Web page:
Tragedy In The Birthmark

1268 Words6 Pages
Something tragic occurs, a person dies, who is responsible? What if the responsible party isn’t a someone at all, but a singular characteristic of that someone? Whenever tragedy arises we often look for someone or something to blame. There are instances where there can be more than one party at fault or even no one party at all. Flaws are an evident characteristic of all humans, they can often affect judgment and impact the events that occur in one’s life. Flaws can even be a contributor to tragedies. In “The Birthmark”, by Nathaniel Hawthorne both Aylmer and Georgiana are to blame for the tragedy that occurs.
Firstly, “The Birthmark” includes characteristics of classic Greek literature. One common characteristics of these works are a tragic
…show more content…
Each of the tragic flaws they possessed seemed to complement the flaw of the other partner. While Aylmer strives for perfection in an obsessive way, Georgiana’s submissive character contributes to his ability to proceed in his actions. Her submissive nature can be attributed to her time period’s expectations which impacted her choices leading to her tragic death. Georgiana’s flaw of conforming benefits Aylmer in a negative way. Due to her conforming nature she agrees with her husband’s disgust of the birthmark and his plan of removal. In “The Birthmark”, Georgiana was witnessed, eagerly drinking the potion made by her husband to rid her of the birthmark (Hawthorne 9). If Georgiana had been more assertive against the judgement of her husband she may have saved herself. This describes Georgiana’s last moments, “As the last crimson tint of the birthmark-- that sole token of human imperfection--faded from her cheek, the parting breath of the now perfect woman passed into the atmosphere…” (Hawthorne 10). Demonstration of each of their responsibilities is expressed. Aylmer was ultimately successful in making his wife perfect, through Georgiana’s submissive nature. Though through making his wife perfect he also caused her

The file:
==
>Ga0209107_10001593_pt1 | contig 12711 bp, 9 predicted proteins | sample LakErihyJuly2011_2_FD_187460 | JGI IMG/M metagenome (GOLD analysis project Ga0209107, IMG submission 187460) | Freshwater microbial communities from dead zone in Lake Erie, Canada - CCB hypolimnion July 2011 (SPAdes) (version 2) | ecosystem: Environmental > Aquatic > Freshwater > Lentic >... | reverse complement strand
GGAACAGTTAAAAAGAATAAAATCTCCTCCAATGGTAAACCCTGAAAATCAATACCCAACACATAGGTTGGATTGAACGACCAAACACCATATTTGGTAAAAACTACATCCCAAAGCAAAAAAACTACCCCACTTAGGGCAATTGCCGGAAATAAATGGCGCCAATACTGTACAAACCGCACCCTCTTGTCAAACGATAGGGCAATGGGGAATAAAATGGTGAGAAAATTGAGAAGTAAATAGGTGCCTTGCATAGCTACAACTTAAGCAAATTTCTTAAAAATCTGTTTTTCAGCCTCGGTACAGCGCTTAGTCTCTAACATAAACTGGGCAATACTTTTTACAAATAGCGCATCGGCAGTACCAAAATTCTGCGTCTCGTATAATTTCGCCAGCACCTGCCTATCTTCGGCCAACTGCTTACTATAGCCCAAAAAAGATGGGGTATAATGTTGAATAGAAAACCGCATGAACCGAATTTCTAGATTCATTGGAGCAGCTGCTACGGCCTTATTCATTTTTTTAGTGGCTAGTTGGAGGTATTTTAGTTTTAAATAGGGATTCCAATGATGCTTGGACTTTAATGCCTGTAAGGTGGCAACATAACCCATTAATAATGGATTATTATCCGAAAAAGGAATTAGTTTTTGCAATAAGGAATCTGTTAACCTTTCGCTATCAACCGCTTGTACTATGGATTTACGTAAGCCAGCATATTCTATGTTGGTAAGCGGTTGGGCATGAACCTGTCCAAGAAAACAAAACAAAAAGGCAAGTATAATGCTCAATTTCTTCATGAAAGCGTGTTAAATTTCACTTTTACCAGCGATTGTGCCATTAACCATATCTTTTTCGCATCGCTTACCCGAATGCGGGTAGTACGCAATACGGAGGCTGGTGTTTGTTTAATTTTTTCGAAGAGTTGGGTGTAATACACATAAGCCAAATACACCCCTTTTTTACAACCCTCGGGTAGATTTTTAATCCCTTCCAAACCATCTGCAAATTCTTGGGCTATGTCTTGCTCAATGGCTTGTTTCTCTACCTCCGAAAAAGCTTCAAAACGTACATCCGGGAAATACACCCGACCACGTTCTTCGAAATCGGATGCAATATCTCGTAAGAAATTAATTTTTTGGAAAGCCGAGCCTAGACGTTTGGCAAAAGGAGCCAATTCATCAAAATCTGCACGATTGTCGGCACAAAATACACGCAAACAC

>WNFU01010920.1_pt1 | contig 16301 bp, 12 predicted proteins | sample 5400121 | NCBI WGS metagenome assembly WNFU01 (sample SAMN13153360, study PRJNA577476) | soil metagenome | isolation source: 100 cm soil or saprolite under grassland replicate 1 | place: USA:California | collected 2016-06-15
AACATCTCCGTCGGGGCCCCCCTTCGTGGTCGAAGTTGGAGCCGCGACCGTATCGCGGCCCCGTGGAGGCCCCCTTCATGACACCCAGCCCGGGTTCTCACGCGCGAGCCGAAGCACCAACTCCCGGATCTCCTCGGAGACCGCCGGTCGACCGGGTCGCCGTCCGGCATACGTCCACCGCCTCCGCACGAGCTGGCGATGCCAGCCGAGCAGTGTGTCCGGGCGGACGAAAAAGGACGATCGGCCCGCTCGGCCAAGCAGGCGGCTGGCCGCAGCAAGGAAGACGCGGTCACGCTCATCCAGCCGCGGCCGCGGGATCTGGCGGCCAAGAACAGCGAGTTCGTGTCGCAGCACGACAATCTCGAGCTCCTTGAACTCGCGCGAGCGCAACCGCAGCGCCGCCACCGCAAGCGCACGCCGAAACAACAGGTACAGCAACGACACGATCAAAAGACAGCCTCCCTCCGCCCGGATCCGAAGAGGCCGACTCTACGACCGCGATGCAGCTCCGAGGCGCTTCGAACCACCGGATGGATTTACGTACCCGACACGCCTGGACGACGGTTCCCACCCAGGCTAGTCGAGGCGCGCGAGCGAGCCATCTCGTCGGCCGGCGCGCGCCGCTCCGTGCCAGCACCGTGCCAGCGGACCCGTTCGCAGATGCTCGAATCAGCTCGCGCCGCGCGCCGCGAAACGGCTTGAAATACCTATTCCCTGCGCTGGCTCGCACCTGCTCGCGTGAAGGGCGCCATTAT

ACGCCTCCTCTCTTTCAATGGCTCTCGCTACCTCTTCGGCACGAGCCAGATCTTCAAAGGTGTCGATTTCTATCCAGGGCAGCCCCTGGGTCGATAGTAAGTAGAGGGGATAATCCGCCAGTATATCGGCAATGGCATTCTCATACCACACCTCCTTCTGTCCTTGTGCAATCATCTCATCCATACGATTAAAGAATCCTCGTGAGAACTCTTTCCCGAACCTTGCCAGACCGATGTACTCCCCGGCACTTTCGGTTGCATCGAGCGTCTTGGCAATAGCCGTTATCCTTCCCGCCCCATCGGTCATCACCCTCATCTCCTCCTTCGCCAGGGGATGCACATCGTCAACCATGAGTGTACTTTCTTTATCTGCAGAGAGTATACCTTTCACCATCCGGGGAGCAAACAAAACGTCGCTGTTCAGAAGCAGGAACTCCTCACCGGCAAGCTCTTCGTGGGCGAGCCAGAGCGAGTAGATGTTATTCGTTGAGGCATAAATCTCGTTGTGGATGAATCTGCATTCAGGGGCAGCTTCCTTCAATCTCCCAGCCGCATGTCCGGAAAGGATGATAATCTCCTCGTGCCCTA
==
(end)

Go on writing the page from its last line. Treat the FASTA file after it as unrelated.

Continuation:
More about Tragedy In The Birthmark

Open Document